Behavioral health workers are more vital than ever in the midst of the unprecedented coronavirus pandemic, yet these frontline workers are receiving even less robust support than their peers working in ERs and ORs across the country, according to several of the practitioners.
Mike Yestramski, a psychiatric social worker at Western State Hospital in Washington state elaborates: “Because we are not a medical hospital, we are not equipped or afforded the same level of personal protective equipment that we need to prevent exposure. Few workers have adequate protective gear.”
In addition, many behavioral health services include group counseling and other collaborative healing tools, all of which have been cancelled, “causing increased agitation, especially among clients who don’t understand what and why this is happening.”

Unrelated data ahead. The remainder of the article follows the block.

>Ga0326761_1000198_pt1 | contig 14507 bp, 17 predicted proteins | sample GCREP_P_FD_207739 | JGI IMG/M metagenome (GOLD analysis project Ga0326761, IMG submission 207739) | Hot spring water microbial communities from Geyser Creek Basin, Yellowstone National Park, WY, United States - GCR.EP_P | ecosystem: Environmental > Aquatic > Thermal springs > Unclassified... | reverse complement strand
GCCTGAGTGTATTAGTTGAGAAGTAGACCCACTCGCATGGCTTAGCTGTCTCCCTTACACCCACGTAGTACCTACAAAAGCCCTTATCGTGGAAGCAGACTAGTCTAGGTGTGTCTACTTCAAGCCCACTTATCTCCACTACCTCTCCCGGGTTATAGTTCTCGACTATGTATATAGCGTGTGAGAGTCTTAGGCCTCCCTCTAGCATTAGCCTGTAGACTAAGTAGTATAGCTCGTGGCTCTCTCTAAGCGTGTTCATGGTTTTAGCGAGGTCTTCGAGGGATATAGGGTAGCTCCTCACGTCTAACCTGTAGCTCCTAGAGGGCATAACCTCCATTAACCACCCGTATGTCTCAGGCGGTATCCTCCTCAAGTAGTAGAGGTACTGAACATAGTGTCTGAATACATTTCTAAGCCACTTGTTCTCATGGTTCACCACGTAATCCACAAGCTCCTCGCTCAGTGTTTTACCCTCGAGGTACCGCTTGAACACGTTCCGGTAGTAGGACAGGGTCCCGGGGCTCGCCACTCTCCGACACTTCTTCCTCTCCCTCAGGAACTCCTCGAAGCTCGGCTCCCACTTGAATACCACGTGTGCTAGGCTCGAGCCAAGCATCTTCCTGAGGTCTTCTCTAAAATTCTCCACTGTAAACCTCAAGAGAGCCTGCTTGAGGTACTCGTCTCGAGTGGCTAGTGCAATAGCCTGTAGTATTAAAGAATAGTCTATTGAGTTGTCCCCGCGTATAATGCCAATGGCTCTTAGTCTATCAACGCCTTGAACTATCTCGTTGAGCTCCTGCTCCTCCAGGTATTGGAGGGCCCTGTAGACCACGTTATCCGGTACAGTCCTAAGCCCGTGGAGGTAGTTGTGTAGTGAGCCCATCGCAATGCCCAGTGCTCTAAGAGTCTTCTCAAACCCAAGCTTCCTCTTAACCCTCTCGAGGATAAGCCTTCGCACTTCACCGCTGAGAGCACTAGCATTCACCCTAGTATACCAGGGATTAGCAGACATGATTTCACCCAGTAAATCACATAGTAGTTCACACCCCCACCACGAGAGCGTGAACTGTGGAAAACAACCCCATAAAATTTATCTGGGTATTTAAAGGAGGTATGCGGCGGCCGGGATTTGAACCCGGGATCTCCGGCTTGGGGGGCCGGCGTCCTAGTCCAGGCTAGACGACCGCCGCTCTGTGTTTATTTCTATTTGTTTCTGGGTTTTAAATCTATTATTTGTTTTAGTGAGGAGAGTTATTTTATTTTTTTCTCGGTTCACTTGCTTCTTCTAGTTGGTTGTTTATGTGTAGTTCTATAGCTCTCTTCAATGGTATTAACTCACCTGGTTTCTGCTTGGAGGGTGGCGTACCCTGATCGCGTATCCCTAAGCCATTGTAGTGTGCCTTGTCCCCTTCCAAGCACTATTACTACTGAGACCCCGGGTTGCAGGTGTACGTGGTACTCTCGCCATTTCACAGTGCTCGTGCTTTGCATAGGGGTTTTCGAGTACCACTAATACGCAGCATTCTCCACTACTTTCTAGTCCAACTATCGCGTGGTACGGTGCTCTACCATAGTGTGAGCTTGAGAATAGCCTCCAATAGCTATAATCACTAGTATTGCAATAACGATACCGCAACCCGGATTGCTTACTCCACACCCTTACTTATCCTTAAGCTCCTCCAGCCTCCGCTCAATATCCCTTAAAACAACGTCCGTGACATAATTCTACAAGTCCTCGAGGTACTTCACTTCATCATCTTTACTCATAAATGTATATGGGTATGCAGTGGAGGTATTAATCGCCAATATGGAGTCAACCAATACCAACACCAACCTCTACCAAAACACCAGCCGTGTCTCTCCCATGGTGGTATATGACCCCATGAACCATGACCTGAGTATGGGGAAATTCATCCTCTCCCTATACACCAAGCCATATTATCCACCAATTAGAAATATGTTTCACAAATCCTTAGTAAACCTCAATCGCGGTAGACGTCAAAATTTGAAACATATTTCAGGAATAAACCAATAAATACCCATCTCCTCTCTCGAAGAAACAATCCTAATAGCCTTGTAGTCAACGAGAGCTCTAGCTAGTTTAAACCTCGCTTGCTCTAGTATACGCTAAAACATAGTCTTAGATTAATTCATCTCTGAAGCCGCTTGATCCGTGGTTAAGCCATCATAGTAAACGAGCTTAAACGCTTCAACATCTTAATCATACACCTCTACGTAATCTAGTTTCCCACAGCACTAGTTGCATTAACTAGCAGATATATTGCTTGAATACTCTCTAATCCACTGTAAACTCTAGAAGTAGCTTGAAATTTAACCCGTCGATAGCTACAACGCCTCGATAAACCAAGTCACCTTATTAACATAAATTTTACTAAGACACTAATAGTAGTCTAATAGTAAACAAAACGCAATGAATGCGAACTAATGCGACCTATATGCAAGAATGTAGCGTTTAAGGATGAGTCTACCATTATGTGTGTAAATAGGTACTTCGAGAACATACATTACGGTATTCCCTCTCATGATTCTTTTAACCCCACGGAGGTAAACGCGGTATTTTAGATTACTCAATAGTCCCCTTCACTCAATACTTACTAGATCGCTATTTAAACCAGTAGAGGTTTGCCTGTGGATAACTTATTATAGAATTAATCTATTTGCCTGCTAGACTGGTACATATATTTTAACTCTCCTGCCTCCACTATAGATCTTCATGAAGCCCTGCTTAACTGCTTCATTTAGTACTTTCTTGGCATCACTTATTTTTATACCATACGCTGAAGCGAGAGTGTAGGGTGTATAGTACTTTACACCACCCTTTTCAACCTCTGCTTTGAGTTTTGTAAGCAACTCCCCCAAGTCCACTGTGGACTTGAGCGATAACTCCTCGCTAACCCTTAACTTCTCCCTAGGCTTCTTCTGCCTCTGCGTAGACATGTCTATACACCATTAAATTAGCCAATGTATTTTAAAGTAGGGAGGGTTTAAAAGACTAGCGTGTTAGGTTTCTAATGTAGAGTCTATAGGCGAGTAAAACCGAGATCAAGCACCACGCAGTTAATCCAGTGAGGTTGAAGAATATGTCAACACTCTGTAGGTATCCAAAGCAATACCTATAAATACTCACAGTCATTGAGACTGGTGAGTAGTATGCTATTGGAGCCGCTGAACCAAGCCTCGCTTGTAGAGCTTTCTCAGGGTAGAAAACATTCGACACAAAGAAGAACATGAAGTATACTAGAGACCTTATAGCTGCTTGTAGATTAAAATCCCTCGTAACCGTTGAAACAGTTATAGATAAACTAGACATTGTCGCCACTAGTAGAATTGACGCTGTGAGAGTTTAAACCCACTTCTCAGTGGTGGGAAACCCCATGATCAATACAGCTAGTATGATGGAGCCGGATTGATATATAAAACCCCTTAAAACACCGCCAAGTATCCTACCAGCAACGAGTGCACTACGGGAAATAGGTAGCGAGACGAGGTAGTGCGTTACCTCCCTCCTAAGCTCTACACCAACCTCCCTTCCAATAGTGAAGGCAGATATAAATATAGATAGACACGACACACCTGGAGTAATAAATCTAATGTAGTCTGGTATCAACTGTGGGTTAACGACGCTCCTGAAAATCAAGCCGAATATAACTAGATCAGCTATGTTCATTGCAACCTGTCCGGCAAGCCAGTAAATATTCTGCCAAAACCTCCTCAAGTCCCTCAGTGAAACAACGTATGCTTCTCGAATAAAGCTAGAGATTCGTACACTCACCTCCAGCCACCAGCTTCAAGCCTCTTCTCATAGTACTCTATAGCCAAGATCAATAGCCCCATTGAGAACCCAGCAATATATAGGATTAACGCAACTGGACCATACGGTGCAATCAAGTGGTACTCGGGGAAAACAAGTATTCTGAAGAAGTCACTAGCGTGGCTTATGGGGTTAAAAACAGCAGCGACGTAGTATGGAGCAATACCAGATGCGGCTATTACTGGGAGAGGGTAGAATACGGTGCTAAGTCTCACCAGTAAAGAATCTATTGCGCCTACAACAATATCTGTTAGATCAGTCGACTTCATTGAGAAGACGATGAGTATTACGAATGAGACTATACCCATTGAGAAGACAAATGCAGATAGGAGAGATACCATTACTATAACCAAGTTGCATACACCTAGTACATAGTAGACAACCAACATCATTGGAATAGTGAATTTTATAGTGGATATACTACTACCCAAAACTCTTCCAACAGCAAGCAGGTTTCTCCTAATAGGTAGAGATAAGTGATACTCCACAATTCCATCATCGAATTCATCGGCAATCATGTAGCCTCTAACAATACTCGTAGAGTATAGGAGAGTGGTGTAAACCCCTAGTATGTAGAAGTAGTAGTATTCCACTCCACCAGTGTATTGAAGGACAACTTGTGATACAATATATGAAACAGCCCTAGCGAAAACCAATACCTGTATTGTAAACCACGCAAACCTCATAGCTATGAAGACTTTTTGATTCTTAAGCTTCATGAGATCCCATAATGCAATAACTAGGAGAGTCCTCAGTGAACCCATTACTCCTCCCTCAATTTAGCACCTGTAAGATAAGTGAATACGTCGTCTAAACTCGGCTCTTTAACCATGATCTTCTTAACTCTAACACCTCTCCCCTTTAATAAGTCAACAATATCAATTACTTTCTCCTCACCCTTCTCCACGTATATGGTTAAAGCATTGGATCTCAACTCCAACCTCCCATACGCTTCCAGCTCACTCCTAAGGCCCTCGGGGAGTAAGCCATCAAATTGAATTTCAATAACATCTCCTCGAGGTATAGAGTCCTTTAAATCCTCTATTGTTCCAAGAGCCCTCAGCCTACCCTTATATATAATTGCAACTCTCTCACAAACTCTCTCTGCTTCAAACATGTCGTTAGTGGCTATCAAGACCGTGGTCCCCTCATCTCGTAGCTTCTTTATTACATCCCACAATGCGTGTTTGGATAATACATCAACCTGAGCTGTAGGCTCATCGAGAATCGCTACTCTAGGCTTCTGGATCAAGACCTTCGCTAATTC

Practitioners and advocates are calling for increased stimulus and assistance from both the White House and Congress in order to support and protect workers in the field.
Read more about the dangers and needs of behavioral care workers during the coronavirus pandemic here.